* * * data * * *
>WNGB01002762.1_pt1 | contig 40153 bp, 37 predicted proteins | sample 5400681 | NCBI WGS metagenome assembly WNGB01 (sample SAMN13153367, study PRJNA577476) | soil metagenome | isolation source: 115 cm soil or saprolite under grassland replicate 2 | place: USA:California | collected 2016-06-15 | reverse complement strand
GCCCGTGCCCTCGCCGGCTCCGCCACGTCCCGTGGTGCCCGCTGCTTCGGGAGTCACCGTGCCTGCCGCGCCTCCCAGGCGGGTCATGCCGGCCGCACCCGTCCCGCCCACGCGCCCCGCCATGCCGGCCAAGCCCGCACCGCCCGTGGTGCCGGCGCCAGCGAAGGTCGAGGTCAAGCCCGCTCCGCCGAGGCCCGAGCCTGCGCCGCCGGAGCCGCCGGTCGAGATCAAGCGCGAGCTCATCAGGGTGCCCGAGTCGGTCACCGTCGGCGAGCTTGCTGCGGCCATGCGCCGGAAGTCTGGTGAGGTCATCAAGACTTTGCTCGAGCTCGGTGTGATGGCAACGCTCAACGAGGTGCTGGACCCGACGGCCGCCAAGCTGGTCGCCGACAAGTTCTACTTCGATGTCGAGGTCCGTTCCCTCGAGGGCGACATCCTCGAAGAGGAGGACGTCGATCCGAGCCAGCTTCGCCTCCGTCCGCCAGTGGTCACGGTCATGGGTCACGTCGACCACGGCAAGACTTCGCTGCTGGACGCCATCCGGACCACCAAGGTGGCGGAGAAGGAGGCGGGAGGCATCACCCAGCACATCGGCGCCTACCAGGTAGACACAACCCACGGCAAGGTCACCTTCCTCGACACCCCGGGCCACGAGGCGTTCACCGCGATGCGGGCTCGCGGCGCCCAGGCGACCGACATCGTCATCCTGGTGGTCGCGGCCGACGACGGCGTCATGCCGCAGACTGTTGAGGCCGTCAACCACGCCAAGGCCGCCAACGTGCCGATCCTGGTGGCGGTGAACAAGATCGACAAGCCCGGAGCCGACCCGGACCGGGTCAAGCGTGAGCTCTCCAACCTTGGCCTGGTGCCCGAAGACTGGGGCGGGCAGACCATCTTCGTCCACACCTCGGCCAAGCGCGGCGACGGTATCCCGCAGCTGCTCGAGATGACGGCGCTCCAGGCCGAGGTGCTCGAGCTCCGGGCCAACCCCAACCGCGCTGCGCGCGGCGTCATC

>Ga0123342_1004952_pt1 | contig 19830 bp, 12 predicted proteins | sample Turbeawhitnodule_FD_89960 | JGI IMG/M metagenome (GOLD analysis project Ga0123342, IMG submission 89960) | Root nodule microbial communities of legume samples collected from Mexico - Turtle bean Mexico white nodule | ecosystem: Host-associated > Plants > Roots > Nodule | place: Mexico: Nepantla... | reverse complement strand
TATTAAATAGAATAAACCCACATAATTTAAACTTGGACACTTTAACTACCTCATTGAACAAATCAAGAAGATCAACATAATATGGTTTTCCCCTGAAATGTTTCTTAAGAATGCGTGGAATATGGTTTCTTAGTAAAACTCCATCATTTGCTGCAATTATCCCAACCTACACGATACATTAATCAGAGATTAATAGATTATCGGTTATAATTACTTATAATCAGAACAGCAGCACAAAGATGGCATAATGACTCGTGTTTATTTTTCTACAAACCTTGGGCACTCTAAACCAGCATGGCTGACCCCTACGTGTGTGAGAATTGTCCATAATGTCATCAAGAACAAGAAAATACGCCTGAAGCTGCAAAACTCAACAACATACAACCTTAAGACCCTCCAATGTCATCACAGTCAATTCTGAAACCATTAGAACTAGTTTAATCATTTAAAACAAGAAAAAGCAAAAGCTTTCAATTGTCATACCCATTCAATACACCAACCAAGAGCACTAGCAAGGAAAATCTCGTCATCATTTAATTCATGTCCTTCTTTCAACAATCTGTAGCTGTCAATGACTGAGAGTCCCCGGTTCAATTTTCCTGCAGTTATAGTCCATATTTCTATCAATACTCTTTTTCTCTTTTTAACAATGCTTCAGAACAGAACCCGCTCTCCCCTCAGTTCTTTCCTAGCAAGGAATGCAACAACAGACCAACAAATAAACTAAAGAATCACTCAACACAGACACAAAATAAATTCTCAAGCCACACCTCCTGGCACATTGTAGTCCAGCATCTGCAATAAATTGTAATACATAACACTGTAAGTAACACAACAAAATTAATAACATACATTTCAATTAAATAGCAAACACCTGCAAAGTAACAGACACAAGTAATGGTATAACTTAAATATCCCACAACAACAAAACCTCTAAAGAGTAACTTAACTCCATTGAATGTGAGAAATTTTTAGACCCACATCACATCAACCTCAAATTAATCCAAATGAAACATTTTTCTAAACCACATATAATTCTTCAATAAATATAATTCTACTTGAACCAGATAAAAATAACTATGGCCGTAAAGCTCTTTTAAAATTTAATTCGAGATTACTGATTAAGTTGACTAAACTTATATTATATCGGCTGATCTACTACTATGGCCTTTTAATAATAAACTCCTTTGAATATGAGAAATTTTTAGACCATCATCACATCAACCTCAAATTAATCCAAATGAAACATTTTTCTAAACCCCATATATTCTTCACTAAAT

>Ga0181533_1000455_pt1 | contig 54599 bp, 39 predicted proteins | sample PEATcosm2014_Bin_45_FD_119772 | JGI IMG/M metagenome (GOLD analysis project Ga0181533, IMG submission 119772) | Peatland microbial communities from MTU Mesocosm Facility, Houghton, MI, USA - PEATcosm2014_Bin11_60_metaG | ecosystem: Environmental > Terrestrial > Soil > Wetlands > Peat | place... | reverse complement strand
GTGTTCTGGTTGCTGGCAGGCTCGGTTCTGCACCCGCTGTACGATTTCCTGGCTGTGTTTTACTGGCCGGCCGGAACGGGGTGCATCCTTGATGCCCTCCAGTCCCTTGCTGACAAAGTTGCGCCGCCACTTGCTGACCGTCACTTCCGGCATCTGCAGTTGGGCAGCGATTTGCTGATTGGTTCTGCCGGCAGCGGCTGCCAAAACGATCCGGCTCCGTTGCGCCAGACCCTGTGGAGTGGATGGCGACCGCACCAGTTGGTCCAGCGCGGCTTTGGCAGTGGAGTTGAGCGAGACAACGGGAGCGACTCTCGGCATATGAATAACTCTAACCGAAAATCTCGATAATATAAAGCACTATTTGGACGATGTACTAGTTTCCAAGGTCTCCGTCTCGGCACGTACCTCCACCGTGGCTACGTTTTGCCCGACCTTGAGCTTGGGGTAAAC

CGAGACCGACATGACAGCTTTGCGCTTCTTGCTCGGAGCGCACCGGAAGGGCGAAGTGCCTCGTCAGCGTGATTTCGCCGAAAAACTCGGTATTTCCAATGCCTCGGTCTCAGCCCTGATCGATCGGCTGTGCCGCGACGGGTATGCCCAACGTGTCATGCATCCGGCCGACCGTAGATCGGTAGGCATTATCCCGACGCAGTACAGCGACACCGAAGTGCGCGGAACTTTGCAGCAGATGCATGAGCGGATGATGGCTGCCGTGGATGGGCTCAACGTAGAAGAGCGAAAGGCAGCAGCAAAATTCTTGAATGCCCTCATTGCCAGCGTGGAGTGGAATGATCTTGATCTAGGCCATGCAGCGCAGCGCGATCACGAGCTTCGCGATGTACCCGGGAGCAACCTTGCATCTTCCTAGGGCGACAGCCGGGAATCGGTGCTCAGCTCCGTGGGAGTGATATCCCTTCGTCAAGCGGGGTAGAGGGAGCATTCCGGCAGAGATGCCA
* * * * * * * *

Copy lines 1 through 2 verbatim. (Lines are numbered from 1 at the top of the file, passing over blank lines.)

>WNGB01002762.1_pt1 | contig 40153 bp, 37 predicted proteins | sample 5400681 | NCBI WGS metagenome assembly WNGB01 (sample SAMN13153367, study PRJNA577476) | soil metagenome | isolation source: 115 cm soil or saprolite under grassland replicate 2 | place: USA:California | collected 2016-06-15 | reverse complement strand
GCCCGTGCCCTCGCCGGCTCCGCCACGTCCCGTGGTGCCCGCTGCTTCGGGAGTCACCGTGCCTGCCGCGCCTCCCAGGCGGGTCATGCCGGCCGCACCCGTCCCGCCCACGCGCCCCGCCATGCCGGCCAAGCCCGCACCGCCCGTGGTGCCGGCGCCAGCGAAGGTCGAGGTCAAGCCCGCTCCGCCGAGGCCCGAGCCTGCGCCGCCGGAGCCGCCGGTCGAGATCAAGCGCGAGCTCATCAGGGTGCCCGAGTCGGTCACCGTCGGCGAGCTTGCTGCGGCCATGCGCCGGAAGTCTGGTGAGGTCATCAAGACTTTGCTCGAGCTCGGTGTGATGGCAACGCTCAACGAGGTGCTGGACCCGACGGCCGCCAAGCTGGTCGCCGACAAGTTCTACTTCGATGTCGAGGTCCGTTCCCTCGAGGGCGACATCCTCGAAGAGGAGGACGTCGATCCGAGCCAGCTTCGCCTCCGTCCGCCAGTGGTCACGGTCATGGGTCACGTCGACCACGGCAAGACTTCGCTGCTGGACGCCATCCGGACCACCAAGGTGGCGGAGAAGGAGGCGGGAGGCATCACCCAGCACATCGGCGCCTACCAGGTAGACACAACCCACGGCAAGGTCACCTTCCTCGACACCCCGGGCCACGAGGCGTTCACCGCGATGCGGGCTCGCGGCGCCCAGGCGACCGACATCGTCATCCTGGTGGTCGCGGCCGACGACGGCGTCATGCCGCAGACTGTTGAGGCCGTCAACCACGCCAAGGCCGCCAACGTGCCGATCCTGGTGGCGGTGAACAAGATCGACAAGCCCGGAGCCGACCCGGACCGGGTCAAGCGTGAGCTCTCCAACCTTGGCCTGGTGCCCGAAGACTGGGGCGGGCAGACCATCTTCGTCCACACCTCGGCCAAGCGCGGCGACGGTATCCCGCAGCTGCTCGAGATGACGGCGCTCCAGGCCGAGGTGCTCGAGCTCCGGGCCAACCCCAACCGCGCTGCGCGCGGCGTCATC